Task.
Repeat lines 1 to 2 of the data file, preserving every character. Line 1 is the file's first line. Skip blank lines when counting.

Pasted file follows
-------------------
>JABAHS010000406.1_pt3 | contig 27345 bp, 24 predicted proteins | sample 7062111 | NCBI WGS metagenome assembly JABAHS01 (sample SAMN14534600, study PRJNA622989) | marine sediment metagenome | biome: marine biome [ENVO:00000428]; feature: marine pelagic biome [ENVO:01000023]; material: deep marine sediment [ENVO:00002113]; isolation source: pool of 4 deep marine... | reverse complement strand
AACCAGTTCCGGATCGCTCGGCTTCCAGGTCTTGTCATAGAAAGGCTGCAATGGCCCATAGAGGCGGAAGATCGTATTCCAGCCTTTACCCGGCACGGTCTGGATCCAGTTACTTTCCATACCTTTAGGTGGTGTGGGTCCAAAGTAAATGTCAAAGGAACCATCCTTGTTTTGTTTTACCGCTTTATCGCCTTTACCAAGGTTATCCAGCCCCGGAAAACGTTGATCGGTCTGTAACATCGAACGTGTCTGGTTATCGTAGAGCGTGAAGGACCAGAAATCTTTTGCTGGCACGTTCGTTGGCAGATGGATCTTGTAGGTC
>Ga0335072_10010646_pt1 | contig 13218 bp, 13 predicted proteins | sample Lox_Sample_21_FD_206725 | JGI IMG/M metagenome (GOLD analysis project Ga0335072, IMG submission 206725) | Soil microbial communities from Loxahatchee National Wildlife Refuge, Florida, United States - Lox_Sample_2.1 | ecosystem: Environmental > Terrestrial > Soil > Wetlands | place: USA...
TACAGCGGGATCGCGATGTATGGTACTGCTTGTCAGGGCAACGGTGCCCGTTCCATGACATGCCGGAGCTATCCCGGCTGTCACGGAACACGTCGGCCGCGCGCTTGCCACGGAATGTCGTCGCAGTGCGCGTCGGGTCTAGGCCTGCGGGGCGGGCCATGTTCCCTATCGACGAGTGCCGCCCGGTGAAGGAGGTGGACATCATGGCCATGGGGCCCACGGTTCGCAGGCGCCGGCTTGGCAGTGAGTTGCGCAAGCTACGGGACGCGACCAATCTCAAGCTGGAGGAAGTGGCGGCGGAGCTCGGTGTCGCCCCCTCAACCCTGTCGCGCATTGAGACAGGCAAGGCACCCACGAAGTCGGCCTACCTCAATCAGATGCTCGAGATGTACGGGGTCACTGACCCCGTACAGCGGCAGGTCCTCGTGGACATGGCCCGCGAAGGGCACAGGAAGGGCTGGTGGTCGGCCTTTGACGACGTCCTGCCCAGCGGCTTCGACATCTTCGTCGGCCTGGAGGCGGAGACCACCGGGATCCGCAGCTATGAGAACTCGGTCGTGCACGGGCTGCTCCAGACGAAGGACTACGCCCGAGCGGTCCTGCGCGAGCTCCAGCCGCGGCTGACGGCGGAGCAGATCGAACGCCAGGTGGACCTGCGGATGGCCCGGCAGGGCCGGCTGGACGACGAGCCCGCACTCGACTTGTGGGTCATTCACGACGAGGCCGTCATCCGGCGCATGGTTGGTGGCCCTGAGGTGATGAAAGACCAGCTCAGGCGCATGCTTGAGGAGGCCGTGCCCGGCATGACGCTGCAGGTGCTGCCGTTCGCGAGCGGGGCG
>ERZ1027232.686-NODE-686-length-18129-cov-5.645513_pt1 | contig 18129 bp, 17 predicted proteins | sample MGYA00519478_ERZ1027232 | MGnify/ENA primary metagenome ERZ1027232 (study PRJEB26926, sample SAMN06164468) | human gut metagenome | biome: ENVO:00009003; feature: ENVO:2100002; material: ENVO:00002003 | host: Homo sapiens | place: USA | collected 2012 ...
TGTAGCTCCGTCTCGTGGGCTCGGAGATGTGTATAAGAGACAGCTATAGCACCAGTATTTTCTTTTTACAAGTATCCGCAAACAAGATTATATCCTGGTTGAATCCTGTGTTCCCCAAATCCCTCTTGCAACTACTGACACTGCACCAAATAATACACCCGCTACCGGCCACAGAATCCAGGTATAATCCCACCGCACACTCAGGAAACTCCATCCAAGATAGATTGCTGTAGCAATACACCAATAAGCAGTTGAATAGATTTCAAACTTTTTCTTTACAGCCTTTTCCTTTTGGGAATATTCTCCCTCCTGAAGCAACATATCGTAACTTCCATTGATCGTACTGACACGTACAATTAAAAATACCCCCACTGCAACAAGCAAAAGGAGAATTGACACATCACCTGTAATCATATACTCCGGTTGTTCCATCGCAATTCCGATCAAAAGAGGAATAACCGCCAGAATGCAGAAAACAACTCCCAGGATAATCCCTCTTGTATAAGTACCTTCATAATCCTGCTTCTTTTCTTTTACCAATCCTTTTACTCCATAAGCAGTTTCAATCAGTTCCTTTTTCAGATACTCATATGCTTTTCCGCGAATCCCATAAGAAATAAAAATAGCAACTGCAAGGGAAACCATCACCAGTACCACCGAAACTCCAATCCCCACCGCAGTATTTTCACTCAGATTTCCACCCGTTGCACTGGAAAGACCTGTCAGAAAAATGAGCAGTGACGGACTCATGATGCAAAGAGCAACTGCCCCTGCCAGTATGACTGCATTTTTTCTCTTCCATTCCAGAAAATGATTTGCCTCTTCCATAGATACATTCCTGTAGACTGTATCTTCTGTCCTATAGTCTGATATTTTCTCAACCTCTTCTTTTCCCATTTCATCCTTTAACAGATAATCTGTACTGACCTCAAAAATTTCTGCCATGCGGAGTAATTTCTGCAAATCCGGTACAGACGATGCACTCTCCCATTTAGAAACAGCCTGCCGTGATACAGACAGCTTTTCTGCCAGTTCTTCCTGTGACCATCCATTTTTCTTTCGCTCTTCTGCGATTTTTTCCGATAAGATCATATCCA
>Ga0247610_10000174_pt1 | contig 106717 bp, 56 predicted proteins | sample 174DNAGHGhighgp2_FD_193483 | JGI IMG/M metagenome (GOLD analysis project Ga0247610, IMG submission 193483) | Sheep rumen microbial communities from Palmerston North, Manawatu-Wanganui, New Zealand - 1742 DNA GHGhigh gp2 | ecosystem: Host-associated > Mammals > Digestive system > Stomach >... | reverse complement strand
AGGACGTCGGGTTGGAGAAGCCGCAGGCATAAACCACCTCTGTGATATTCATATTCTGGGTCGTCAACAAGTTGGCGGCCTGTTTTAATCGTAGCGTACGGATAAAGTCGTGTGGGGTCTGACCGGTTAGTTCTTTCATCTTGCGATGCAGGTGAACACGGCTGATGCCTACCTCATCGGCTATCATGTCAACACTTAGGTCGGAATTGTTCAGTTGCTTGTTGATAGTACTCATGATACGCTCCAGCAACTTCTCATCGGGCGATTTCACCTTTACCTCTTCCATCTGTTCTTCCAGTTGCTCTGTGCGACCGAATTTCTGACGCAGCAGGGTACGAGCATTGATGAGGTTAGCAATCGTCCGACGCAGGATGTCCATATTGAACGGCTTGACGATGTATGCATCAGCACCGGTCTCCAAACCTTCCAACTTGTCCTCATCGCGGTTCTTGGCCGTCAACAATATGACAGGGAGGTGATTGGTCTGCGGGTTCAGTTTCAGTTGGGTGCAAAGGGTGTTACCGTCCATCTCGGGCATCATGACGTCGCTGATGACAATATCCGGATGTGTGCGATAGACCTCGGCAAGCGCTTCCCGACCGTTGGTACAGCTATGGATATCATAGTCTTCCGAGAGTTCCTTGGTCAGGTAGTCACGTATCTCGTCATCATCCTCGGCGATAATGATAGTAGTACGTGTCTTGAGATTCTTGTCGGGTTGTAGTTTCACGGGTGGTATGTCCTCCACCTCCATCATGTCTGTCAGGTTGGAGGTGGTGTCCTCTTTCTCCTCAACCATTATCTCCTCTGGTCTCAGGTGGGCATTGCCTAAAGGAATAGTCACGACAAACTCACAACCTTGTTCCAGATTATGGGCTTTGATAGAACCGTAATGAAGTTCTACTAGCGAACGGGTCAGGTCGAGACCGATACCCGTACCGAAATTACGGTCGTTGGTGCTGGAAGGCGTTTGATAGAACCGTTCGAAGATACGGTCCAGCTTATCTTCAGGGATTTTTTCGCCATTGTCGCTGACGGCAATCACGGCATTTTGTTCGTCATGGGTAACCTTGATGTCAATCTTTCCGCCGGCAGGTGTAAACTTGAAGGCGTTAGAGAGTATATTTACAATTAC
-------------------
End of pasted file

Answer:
>JABAHS010000406.1_pt3 | contig 27345 bp, 24 predicted proteins | sample 7062111 | NCBI WGS metagenome assembly JABAHS01 (sample SAMN14534600, study PRJNA622989) | marine sediment metagenome | biome: marine biome [ENVO:00000428]; feature: marine pelagic biome [ENVO:01000023]; material: deep marine sediment [ENVO:00002113]; isolation source: pool of 4 deep marine... | reverse complement strand
AACCAGTTCCGGATCGCTCGGCTTCCAGGTCTTGTCATAGAAAGGCTGCAATGGCCCATAGAGGCGGAAGATCGTATTCCAGCCTTTACCCGGCACGGTCTGGATCCAGTTACTTTCCATACCTTTAGGTGGTGTGGGTCCAAAGTAAATGTCAAAGGAACCATCCTTGTTTTGTTTTACCGCTTTATCGCCTTTACCAAGGTTATCCAGCCCCGGAAAACGTTGATCGGTCTGTAACATCGAACGTGTCTGGTTATCGTAGAGCGTGAAGGACCAGAAATCTTTTGCTGGCACGTTCGTTGGCAGATGGATCTTGTAGGTC